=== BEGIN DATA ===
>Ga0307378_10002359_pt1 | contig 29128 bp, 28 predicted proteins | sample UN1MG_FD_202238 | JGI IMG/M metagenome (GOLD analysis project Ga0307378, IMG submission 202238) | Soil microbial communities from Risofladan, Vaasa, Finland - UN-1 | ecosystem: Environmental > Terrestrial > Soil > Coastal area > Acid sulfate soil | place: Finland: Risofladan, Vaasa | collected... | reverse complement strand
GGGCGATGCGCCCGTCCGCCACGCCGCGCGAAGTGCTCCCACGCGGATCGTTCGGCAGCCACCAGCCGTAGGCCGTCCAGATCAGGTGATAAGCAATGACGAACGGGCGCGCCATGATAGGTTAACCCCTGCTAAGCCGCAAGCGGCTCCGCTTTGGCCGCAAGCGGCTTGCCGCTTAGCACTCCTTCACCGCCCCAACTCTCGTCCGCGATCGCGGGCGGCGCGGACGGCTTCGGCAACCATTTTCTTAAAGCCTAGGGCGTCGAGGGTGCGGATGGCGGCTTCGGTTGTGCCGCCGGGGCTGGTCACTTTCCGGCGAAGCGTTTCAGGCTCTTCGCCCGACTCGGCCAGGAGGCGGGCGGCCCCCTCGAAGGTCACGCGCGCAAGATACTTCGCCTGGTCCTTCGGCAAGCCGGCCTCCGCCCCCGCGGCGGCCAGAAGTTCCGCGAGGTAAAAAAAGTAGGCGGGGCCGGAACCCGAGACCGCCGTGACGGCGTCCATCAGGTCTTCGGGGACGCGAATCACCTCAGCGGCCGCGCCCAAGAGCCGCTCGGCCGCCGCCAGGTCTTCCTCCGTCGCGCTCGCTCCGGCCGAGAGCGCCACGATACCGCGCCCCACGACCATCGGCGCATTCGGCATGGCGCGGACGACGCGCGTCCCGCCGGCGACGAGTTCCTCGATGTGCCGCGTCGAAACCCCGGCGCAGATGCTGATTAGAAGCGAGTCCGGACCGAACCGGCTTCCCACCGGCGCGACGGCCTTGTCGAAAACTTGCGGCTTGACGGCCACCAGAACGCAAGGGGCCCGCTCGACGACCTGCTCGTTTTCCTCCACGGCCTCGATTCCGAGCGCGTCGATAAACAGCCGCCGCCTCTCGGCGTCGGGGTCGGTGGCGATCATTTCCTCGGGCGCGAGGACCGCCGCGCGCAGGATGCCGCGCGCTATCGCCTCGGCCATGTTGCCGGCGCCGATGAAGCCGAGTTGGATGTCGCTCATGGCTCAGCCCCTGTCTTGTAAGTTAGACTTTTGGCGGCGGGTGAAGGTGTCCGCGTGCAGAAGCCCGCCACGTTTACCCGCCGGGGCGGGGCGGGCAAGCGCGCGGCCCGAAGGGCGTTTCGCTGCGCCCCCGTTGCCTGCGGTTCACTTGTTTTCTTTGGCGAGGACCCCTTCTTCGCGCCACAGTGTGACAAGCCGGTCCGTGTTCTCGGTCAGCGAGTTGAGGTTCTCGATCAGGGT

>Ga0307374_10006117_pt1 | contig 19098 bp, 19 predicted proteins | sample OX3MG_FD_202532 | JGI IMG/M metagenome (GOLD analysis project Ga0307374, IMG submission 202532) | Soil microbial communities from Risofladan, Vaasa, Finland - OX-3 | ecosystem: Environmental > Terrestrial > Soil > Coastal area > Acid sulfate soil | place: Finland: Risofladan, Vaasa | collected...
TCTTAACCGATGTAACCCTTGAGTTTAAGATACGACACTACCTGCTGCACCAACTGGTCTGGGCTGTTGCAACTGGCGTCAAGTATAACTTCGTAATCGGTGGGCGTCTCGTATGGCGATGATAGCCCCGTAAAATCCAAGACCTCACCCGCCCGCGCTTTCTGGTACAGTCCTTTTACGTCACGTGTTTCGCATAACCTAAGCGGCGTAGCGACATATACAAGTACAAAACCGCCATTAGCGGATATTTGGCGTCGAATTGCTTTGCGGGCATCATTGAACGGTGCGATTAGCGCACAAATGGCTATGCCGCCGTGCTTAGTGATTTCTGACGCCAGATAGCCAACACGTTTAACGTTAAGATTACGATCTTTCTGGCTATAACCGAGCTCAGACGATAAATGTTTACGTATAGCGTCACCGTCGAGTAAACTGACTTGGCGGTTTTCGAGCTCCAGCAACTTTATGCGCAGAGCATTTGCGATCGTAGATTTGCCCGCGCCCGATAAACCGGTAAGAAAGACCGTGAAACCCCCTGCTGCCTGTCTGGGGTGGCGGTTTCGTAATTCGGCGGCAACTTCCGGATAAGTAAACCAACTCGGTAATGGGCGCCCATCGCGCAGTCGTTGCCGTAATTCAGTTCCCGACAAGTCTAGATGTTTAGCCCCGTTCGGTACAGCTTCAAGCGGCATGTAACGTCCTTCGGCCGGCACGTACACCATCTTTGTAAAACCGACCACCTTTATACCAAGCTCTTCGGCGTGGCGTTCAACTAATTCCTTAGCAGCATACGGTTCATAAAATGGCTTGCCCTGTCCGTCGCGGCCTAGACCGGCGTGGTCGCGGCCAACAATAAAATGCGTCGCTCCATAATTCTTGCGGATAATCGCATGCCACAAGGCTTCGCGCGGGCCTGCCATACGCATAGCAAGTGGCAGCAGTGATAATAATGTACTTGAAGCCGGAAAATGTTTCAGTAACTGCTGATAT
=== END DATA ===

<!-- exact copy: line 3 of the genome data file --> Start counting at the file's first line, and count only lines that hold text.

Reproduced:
>Ga0307374_10006117_pt1 | contig 19098 bp, 19 predicted proteins | sample OX3MG_FD_202532 | JGI IMG/M metagenome (GOLD analysis project Ga0307374, IMG submission 202532) | Soil microbial communities from Risofladan, Vaasa, Finland - OX-3 | ecosystem: Environmental > Terrestrial > Soil > Coastal area > Acid sulfate soil | place: Finland: Risofladan, Vaasa | collected...